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  • June 27, 2016, 10:45:53 PM

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Author Topic: S/O PD Student Darwinism  (Read 509792 times)

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greencat

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Re: S/O PD Student Darwinism
« Reply #2265 on: June 05, 2016, 06:11:25 AM »
This could turn out to be SD if she takes it further.

I was team leader for my group this semester for a class. We had two assignments. We made a team of six (we're quite a large group of friends so ended up being split into 5 different groups) including a couple of people new-ish to the friend group. Then in week 2, an acquaintance turned up to class without a group, and as we had a vacancy (groups of max 7 students), we allowed her to join our group, although having worked with her before, we didn't want her. It just felt wrong to tell her to go find some other group.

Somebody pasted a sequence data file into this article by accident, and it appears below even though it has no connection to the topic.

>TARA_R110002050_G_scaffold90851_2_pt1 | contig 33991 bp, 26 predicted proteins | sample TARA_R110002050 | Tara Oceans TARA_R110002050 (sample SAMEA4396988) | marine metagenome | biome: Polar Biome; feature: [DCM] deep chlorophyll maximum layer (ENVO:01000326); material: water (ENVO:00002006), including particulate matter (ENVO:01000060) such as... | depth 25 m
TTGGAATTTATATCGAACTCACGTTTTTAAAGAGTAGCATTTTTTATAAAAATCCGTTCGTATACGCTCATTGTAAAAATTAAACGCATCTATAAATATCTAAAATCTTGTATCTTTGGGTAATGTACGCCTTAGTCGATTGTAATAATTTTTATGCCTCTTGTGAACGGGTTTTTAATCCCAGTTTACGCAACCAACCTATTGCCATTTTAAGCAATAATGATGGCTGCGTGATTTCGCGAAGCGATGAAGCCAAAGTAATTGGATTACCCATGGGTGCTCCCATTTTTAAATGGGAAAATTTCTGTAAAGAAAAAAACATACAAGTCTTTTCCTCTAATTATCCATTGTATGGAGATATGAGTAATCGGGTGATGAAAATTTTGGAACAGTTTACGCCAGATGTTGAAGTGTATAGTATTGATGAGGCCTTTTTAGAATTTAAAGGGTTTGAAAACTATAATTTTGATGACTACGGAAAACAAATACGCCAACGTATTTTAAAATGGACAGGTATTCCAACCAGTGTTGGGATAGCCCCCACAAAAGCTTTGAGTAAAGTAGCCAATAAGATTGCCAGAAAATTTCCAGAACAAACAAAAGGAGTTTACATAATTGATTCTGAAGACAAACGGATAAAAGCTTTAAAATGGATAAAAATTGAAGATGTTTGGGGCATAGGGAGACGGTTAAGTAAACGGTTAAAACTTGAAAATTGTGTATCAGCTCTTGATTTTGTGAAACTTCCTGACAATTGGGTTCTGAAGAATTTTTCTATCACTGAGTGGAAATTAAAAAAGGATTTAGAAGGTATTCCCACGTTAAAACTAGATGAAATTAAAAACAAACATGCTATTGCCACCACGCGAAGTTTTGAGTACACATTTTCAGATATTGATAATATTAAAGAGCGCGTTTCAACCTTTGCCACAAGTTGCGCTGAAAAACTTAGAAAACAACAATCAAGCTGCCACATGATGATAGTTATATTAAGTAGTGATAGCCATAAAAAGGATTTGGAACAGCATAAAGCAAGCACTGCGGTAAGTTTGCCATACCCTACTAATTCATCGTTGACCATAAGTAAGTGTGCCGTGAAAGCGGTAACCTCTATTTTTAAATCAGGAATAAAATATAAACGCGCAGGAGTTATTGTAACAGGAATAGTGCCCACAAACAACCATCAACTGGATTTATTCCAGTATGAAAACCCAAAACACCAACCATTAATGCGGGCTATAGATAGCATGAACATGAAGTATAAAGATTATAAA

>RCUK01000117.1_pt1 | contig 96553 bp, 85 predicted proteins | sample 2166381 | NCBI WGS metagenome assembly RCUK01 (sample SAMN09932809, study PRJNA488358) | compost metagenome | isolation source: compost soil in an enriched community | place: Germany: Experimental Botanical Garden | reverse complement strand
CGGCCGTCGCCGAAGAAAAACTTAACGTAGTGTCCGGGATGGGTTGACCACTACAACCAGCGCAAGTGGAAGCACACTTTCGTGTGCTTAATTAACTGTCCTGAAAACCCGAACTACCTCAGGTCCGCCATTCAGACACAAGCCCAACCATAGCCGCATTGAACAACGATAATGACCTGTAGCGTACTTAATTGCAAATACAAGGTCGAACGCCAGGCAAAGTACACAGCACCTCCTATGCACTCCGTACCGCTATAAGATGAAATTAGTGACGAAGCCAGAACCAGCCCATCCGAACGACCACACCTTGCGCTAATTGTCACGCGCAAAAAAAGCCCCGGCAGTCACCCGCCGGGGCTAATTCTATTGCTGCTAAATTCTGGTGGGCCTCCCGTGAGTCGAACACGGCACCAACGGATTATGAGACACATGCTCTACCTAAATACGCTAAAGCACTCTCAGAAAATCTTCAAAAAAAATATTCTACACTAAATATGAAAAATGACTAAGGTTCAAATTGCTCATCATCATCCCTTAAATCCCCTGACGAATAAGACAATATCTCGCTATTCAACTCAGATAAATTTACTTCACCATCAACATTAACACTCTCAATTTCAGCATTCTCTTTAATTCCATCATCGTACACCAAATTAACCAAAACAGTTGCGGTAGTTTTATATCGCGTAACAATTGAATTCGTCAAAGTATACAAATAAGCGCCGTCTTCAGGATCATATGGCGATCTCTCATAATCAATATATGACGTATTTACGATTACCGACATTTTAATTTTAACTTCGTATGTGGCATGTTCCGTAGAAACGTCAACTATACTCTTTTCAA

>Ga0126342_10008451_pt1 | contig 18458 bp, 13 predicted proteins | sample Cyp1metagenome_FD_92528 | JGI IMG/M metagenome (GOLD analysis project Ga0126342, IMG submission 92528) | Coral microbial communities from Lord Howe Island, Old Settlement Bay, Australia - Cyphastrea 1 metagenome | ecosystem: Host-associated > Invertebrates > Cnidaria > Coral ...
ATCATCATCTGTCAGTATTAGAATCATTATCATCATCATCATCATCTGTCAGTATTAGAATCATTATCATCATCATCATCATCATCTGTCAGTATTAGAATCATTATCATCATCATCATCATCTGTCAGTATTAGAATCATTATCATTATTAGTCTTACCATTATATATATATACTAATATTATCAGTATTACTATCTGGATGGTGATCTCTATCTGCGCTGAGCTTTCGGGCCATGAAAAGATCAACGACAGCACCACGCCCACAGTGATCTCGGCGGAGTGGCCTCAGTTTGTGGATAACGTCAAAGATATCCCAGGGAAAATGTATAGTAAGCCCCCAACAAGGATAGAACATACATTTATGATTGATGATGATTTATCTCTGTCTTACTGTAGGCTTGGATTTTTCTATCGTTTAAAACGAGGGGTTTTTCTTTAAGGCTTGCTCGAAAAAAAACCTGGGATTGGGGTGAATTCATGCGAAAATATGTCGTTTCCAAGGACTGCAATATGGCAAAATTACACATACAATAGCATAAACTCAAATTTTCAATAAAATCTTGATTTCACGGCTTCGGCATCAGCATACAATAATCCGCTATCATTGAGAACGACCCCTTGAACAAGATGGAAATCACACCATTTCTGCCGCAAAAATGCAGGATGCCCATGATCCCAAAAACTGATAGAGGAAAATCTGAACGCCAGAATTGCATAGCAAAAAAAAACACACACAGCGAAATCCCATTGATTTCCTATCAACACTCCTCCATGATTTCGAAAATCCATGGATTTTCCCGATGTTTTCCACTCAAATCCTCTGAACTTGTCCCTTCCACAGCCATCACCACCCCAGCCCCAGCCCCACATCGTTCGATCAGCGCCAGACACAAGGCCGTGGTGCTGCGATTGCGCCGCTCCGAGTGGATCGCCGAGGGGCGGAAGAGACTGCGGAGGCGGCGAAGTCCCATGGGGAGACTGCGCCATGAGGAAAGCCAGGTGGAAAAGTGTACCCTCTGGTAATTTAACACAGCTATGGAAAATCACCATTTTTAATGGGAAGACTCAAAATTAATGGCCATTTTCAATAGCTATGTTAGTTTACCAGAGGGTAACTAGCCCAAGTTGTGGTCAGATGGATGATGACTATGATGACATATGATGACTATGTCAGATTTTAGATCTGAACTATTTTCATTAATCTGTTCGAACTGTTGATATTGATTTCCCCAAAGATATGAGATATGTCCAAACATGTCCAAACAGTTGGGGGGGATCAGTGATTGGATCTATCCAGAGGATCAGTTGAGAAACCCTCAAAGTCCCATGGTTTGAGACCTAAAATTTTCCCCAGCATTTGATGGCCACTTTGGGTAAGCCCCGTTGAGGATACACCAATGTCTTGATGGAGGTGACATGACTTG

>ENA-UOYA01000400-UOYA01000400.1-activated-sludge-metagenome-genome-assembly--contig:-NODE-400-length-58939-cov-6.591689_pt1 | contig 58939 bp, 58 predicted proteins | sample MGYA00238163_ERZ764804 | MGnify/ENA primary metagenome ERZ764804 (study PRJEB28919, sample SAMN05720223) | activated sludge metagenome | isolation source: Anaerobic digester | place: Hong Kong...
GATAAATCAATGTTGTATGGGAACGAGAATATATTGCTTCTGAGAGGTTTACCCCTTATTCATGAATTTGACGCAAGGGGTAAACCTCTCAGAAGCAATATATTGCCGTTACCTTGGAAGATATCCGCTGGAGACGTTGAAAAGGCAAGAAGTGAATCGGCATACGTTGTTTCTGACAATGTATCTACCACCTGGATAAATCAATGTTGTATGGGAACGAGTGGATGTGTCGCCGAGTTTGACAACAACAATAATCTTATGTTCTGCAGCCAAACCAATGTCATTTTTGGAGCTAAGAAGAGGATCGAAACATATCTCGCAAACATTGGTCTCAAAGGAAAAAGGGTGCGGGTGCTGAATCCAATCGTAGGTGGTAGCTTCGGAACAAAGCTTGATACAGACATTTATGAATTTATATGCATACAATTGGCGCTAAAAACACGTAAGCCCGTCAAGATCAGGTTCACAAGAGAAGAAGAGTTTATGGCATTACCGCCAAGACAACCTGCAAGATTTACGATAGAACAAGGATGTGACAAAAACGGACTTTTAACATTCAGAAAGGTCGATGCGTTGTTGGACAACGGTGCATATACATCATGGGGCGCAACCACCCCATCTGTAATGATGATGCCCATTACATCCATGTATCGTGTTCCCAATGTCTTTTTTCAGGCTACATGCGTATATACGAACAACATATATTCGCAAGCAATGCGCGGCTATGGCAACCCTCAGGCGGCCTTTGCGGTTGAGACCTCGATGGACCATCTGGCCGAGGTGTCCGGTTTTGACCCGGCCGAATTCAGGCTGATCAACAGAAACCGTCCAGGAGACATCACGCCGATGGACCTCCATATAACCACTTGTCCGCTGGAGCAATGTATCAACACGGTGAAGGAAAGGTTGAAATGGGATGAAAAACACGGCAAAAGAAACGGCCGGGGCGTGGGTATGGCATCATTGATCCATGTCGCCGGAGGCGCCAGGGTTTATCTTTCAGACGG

For assignment one, I asked for everyone's parts a week before it was due, because I needed to do a full proof-read and integrate it all together. She sent me her stuff the day before and seemed very put-out that I wanted it earlier. She kept lying and saying she'd email it to me later in the day (I messaged her once a day) until I called her out on lying and she said she'd finish it and email it. Anyway, part of it was plagiarized (I ran it through grammarly.com) so I had to delete those parts and fix it up. We scored 90% on that. I never bothered calling her out on her poor work because she gets defensive and doesn't take criticism well.